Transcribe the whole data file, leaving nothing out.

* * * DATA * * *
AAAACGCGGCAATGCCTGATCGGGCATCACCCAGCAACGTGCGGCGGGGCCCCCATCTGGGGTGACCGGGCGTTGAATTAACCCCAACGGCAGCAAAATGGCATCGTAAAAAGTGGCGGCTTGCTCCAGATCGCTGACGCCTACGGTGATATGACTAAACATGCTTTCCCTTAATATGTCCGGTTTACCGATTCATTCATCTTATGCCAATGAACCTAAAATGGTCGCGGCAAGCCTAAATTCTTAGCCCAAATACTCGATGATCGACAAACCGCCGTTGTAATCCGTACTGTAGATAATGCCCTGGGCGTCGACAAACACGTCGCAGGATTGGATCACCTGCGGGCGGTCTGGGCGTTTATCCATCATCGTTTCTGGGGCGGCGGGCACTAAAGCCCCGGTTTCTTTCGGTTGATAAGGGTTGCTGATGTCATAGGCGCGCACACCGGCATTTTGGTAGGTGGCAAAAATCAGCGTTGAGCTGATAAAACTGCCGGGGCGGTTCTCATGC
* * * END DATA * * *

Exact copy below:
AAAACGCGGCAATGCCTGATCGGGCATCACCCAGCAACGTGCGGCGGGGCCCCCATCTGGGGTGACCGGGCGTTGAATTAACCCCAACGGCAGCAAAATGGCATCGTAAAAAGTGGCGGCTTGCTCCAGATCGCTGACGCCTACGGTGATATGACTAAACATGCTTTCCCTTAATATGTCCGGTTTACCGATTCATTCATCTTATGCCAATGAACCTAAAATGGTCGCGGCAAGCCTAAATTCTTAGCCCAAATACTCGATGATCGACAAACCGCCGTTGTAATCCGTACTGTAGATAATGCCCTGGGCGTCGACAAACACGTCGCAGGATTGGATCACCTGCGGGCGGTCTGGGCGTTTATCCATCATCGTTTCTGGGGCGGCGGGCACTAAAGCCCCGGTTTCTTTCGGTTGATAAGGGTTGCTGATGTCATAGGCGCGCACACCGGCATTTTGGTAGGTGGCAAAAATCAGCGTTGAGCTGATAAAACTGCCGGGGCGGTTCTCATGC